Business ETC uses cookies. By continuing to browse this site you are agreeing to our use of cookies. Click here to find out more »
Dublin: 16 °C Thursday 18 September, 2014

Second bailout talks resume today as Greece tries to avoid bankruptcy

The leaders of the three coalition parties meet with the PM to agree on austerity measures so a €130bn bailout can be secured – and a default avoided.

Image: Kostas Tsironis/AP/Press Association Images

TALKS BETWEEN GREECE’s coalition parties will resume today as they rush to agree a deal to avoid bankruptcy and a default as early as next month.

The three leaders – George Papandreou, Giorgos Karatzaferis and Antonis Samaras – met with Prime Minister Lucas Papademos yesterday to finalise austerity measures being demanded by some of the country’s creditors.

The measures expected include more private sector pay cuts, as well as job losses in the civil service.

Some deal on the debt crisis must be implemented before a further €130 billion is secured from the Troika. The second bailout deal is needed so Athens can avoid a default by the end of next month. A €14.5 billion bond payment is due on 20 March.

Bloomberg reports that the four men agreed to make additional reductions this year equal to 1.5 per cent of GDP. A framework for bank recapitalisations (without nationalisation) and wage cuts to support competitiveness were also agreed.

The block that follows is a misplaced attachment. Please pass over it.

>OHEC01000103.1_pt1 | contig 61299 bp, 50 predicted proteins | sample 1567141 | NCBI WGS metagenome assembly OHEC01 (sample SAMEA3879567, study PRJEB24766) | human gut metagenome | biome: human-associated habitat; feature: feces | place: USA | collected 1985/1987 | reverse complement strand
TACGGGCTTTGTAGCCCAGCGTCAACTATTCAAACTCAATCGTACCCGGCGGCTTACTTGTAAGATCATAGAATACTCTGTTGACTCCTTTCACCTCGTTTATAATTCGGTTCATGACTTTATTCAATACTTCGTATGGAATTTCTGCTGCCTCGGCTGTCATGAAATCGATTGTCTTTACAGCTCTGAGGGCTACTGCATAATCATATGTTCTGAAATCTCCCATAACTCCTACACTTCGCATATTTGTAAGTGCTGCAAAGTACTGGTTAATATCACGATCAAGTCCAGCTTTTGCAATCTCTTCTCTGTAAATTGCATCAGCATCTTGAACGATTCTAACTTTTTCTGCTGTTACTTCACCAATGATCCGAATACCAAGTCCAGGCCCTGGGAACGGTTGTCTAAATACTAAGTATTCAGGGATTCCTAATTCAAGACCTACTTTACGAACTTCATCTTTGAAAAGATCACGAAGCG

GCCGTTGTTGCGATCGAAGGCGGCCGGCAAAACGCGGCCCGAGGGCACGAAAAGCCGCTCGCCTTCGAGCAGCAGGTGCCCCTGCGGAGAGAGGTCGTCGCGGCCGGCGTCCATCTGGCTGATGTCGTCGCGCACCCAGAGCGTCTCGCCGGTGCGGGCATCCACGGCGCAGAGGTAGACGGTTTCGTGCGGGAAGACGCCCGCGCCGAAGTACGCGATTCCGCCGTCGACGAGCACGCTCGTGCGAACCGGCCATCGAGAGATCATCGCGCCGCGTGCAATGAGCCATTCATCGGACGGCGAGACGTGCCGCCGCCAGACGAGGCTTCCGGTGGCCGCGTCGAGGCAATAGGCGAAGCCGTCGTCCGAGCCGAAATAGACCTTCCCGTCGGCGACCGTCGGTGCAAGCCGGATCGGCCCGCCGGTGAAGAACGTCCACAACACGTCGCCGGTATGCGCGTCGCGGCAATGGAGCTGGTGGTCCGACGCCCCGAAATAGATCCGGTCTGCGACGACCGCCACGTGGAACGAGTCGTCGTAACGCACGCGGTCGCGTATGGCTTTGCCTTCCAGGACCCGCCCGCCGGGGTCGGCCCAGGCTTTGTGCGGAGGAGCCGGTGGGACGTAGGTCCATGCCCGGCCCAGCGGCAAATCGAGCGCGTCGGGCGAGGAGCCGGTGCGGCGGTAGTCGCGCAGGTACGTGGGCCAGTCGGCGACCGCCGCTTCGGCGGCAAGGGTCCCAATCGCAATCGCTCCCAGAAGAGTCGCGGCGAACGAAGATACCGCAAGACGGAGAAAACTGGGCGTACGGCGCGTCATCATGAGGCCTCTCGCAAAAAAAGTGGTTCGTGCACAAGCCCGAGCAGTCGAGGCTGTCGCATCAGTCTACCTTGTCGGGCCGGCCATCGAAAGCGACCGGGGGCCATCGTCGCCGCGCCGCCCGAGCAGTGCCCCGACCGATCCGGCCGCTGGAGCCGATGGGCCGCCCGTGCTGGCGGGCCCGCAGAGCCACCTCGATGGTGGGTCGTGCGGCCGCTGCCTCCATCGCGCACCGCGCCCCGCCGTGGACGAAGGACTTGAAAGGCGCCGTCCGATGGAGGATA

However, no deal on minimum wage or holiday bonuses was reached. The finer details of the agreed measures were also proved elusive.

Samaras, the leader of the New Democracy party, has said he will oppose some of the measures to be discussed today as they will push citizens further into recession.

Far-right Laos party also said it would not “contribute to a revolution that will humiliate” Athens further, reports BBC News.

Papandreou wishes the State to temporarily take over Greek banks.

The Troika wants agreement from all three party leaders on the belt-tightening as it needs assurances from anyone who could win upcoming elections in April.

Unless further reforms are implemented, eurozone leaders may block plans for a restructure of privately-held debt, which would half the value of the country’s debt,  reducing it to 120 per cent of GDP by 2020.

Meanwhile, Angela Merkel and Nicolas Sarkozy are to meet in Paris later today for a Franco-German cabinet session.

-Additional reporting by AP

  • Share on Facebook
  • Email this article
  •  

Read next:

Comments (6 Comments)

Add New Comment